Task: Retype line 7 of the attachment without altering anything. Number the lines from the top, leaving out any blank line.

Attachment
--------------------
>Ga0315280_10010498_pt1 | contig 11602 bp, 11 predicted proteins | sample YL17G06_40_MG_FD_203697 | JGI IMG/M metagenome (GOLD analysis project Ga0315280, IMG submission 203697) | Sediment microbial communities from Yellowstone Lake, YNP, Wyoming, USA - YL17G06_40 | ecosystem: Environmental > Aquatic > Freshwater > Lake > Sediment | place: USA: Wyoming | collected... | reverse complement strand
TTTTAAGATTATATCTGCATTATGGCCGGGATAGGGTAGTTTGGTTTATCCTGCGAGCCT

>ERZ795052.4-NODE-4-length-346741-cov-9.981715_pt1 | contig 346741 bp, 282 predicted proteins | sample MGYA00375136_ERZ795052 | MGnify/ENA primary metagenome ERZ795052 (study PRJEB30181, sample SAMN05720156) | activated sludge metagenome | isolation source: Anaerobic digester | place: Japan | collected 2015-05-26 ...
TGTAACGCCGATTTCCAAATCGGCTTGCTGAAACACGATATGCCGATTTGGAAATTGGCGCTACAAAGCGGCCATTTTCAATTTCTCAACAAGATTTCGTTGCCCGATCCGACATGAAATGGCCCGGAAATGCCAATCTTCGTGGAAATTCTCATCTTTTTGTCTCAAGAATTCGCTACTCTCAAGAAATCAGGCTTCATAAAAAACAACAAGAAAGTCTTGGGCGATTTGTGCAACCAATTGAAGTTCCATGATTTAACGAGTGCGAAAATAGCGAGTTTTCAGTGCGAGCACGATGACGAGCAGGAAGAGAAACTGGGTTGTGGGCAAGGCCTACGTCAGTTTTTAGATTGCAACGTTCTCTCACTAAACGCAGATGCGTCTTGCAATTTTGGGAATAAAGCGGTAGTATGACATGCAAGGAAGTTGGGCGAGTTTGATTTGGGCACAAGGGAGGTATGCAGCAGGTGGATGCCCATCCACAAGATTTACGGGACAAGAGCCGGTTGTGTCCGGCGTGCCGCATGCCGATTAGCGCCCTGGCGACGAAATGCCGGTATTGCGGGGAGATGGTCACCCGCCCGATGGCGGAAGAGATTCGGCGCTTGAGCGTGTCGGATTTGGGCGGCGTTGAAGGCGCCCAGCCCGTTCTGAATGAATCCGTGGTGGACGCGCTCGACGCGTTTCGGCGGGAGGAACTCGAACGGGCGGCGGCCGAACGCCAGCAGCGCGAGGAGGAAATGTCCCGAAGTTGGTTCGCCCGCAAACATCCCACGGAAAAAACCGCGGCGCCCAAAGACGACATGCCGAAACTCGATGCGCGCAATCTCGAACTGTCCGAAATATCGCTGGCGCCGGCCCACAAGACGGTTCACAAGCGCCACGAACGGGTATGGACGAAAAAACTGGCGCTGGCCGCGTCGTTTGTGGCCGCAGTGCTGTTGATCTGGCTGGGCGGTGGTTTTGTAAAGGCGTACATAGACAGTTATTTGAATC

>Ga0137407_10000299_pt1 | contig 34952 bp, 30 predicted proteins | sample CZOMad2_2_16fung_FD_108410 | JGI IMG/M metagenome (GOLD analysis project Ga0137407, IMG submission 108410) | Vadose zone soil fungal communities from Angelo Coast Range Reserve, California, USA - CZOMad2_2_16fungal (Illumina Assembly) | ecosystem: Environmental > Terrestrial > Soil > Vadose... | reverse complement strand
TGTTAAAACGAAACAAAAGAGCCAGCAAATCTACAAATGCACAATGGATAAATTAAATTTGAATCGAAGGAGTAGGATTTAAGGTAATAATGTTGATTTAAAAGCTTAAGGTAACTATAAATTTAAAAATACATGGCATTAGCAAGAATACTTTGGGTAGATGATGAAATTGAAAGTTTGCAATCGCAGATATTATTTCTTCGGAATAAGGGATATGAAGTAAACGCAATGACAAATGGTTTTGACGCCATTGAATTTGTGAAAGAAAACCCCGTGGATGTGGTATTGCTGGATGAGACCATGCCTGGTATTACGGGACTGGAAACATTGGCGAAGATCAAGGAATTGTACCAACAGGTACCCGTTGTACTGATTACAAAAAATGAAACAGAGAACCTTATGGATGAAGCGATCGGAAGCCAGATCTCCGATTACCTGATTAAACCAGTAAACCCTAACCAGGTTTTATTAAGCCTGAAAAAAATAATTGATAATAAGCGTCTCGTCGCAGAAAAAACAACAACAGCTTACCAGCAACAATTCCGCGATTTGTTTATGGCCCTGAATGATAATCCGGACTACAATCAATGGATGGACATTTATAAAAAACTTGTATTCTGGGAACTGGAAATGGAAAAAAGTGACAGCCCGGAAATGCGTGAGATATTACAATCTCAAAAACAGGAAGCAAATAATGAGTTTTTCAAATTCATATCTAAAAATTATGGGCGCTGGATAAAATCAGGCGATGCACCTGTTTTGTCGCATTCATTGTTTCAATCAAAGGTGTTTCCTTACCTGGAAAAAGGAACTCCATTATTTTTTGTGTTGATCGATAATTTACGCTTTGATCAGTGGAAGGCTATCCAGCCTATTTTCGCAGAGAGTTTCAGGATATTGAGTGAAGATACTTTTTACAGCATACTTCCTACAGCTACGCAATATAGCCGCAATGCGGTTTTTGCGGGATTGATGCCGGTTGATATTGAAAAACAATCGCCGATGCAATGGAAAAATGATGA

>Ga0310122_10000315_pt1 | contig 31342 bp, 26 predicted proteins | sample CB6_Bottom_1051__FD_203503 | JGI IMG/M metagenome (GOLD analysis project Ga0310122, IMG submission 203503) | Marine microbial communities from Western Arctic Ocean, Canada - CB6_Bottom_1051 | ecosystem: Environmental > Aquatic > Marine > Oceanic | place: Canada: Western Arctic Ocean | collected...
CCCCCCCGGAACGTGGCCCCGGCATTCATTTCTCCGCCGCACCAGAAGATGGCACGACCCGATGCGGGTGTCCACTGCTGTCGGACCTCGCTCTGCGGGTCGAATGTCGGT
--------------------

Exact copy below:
>Ga0310122_10000315_pt1 | contig 31342 bp, 26 predicted proteins | sample CB6_Bottom_1051__FD_203503 | JGI IMG/M metagenome (GOLD analysis project Ga0310122, IMG submission 203503) | Marine microbial communities from Western Arctic Ocean, Canada - CB6_Bottom_1051 | ecosystem: Environmental > Aquatic > Marine > Oceanic | place: Canada: Western Arctic Ocean | collected...